The police station in Kista is the only one still open in the Järva area, in which lie the suburbs of Rinkeby, Tensta, and Husby — migrant-dominated neighbourhoods classed by Sweden’s National Police Operations Department (NOA) as “vulnerable”.
According to police sources, the move to close the station has already begun, and there are no plans for it to be reopened. Officers who work at Kista station will be moved to police headquarters in Solna.
Leading terror researcher Magnus Ranstorp called the decision to close Kista’s police station a “disaster”, tweeting, “They should open four more instead!”
Approached for comment, Stockholm area regional police chief Ulf Johansson said he was not “fully up to date” with details regarding the station’s closure, but told SVT “the premises in Kista left a lot to be desired when it comes to the work environment”.
In March, plans to replace Rinkeby’s police station, which closed in 2014, were puton hold because construction companies feared for the safety of their workforce in the majority migrant suburb, which is notorious for gang and gun crime.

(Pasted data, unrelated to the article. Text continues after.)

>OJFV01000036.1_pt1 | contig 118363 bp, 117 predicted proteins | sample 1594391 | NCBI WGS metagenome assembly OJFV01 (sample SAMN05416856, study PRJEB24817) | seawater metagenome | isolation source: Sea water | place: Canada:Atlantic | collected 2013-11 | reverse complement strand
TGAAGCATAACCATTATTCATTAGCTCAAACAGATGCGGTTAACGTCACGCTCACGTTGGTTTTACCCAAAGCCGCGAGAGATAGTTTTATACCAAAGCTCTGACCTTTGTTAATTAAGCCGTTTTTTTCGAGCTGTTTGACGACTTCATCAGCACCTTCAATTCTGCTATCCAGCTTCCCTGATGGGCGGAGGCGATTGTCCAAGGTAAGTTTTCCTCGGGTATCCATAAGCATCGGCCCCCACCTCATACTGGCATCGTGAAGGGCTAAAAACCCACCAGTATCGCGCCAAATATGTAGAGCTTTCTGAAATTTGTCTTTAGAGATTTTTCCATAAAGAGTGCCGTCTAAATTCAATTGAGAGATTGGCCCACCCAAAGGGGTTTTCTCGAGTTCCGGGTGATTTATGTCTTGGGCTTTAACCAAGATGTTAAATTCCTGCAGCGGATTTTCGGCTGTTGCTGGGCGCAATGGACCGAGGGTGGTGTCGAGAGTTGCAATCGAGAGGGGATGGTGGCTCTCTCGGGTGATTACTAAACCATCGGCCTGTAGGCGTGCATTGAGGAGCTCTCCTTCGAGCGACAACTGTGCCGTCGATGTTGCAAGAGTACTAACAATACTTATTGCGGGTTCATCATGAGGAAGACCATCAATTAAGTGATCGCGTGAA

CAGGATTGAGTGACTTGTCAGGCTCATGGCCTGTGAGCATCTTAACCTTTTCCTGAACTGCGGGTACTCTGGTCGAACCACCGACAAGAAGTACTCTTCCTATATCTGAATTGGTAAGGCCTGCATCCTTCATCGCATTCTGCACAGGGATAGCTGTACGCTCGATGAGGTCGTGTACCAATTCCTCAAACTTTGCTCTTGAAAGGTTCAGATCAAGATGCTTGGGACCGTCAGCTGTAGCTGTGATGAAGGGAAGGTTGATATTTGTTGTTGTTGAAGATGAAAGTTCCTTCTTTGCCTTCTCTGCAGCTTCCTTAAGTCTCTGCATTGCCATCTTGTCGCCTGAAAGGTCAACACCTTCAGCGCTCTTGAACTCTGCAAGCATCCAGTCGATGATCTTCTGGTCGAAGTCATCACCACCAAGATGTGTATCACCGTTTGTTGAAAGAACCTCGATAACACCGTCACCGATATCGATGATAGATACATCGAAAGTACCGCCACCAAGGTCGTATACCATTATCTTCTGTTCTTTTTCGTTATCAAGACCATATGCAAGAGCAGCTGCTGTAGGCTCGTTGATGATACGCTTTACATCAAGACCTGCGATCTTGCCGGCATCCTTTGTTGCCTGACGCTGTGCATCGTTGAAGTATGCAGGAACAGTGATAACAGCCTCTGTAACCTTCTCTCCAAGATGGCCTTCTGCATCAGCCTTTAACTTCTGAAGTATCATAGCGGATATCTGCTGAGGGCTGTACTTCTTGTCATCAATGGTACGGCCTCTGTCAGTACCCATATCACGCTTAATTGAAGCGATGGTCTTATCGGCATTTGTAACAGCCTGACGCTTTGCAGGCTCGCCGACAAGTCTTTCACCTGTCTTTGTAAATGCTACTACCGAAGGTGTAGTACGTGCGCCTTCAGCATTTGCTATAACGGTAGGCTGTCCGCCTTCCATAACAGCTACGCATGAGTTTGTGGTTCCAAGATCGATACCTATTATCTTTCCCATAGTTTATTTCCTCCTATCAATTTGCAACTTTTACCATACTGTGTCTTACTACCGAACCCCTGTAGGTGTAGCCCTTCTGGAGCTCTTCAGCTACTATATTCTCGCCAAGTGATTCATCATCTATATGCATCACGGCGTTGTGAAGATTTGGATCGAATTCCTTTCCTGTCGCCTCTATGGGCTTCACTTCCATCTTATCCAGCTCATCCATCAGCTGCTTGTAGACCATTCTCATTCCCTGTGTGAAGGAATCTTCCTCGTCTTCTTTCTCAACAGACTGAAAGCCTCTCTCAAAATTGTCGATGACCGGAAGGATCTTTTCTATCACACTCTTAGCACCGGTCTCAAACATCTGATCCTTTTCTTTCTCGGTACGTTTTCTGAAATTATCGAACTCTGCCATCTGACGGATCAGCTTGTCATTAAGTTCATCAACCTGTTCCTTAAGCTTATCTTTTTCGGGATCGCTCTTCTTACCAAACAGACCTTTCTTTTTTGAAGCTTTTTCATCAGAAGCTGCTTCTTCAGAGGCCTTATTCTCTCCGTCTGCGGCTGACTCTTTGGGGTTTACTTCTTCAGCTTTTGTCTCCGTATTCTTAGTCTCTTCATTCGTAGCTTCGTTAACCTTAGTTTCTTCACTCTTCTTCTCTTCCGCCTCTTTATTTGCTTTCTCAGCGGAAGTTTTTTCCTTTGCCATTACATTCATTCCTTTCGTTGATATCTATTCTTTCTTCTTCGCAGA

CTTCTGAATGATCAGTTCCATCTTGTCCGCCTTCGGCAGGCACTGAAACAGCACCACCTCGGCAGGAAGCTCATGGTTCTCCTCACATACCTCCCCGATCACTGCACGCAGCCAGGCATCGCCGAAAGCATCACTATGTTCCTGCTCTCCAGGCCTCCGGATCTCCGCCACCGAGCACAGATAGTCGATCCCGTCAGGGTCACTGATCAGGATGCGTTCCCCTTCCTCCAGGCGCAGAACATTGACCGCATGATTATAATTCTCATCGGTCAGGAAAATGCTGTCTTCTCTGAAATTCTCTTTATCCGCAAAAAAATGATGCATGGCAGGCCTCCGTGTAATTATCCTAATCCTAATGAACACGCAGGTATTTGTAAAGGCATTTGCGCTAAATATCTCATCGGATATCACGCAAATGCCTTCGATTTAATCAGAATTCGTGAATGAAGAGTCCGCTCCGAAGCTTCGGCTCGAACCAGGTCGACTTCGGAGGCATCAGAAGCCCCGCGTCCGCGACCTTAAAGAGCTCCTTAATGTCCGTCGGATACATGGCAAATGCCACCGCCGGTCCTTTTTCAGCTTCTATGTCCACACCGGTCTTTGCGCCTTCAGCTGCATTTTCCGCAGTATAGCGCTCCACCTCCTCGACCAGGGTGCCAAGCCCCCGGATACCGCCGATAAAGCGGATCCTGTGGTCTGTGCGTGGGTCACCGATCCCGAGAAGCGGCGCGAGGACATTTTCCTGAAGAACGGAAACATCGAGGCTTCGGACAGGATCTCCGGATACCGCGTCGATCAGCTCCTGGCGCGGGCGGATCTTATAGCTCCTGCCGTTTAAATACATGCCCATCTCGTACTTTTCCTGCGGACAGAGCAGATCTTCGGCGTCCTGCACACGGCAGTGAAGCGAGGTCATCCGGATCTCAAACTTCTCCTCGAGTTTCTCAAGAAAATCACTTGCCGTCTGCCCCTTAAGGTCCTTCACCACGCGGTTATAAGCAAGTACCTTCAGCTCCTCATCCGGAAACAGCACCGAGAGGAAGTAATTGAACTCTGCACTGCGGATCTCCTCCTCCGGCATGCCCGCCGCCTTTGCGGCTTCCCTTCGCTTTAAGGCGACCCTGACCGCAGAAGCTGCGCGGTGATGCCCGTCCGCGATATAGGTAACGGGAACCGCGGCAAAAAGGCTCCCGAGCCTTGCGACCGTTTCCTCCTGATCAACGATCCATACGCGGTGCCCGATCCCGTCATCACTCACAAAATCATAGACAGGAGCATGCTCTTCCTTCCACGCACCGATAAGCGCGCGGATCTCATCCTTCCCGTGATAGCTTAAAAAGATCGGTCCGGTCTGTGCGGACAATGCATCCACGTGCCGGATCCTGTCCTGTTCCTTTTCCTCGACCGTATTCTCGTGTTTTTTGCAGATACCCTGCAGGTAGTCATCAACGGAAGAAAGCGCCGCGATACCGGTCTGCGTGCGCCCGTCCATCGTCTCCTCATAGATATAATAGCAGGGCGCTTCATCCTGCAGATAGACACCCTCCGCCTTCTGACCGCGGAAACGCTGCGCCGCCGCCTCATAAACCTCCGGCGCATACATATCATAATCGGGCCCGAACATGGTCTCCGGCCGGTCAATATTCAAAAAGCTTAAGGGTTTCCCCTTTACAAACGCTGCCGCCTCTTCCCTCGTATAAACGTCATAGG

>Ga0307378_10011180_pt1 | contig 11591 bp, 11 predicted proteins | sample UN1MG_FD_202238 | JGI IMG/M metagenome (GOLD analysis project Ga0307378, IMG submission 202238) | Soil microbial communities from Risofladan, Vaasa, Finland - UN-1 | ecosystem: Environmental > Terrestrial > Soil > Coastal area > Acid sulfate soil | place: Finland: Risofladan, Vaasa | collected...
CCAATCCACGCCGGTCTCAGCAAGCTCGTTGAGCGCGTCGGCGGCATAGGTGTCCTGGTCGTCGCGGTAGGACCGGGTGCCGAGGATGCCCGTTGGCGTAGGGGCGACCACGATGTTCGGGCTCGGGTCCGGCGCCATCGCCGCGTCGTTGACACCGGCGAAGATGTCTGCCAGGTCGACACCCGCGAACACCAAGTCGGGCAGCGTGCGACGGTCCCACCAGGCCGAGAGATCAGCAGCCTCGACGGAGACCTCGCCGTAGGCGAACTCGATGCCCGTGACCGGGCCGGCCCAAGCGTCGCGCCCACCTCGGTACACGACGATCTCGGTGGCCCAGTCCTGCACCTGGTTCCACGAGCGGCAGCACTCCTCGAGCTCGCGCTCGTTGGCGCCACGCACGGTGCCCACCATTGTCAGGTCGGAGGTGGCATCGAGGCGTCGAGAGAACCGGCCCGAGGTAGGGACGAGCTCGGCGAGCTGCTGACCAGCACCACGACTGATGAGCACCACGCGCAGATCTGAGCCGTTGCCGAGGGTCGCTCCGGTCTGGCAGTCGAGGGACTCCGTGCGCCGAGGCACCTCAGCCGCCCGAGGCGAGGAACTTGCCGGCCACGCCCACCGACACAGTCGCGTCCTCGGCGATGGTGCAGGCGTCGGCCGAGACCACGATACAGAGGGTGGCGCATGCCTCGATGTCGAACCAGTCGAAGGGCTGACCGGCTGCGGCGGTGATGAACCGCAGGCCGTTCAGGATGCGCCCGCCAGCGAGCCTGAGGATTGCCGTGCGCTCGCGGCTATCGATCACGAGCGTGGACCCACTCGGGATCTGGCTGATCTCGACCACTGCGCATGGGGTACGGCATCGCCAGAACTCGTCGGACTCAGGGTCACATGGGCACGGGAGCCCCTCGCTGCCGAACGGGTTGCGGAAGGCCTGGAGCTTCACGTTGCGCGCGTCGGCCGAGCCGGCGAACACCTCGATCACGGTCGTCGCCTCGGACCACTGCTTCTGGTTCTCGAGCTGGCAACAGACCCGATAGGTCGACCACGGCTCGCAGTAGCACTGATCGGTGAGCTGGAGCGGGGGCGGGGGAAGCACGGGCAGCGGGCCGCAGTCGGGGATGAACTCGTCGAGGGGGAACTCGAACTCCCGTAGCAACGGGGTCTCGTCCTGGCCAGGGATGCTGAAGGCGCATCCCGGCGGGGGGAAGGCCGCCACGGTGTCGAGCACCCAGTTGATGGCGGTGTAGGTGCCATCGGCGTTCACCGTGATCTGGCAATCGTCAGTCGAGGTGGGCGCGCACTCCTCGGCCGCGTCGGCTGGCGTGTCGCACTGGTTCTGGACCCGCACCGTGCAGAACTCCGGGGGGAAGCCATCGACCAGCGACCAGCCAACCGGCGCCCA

Last year Breitbart London reported how Sweden’s police were facing a “major crisis”, with up to three officers quitting each day and 80 per cent of the force considering switching careers due to the danger they face in the field.
“The violence against us in the police and the paramedics and firefighters, has become much worse. We’re talking about stone throwing, violence, fires. It has become much worse in recent years,” Swedish police Sergeant Peter Larsson told Norwegian state broadcaster NRK.
Police officers, who wished to remain anonymous, slammed the move, saying it will have a negative effect on residents.
“It is terrible that we can’t be close to the citizens, and sad and shameful to move the police station,” a source told SVT.
“It hurts to know that residents will not be able to get the help and support they need,” said a police source. “This station has been important to the area.”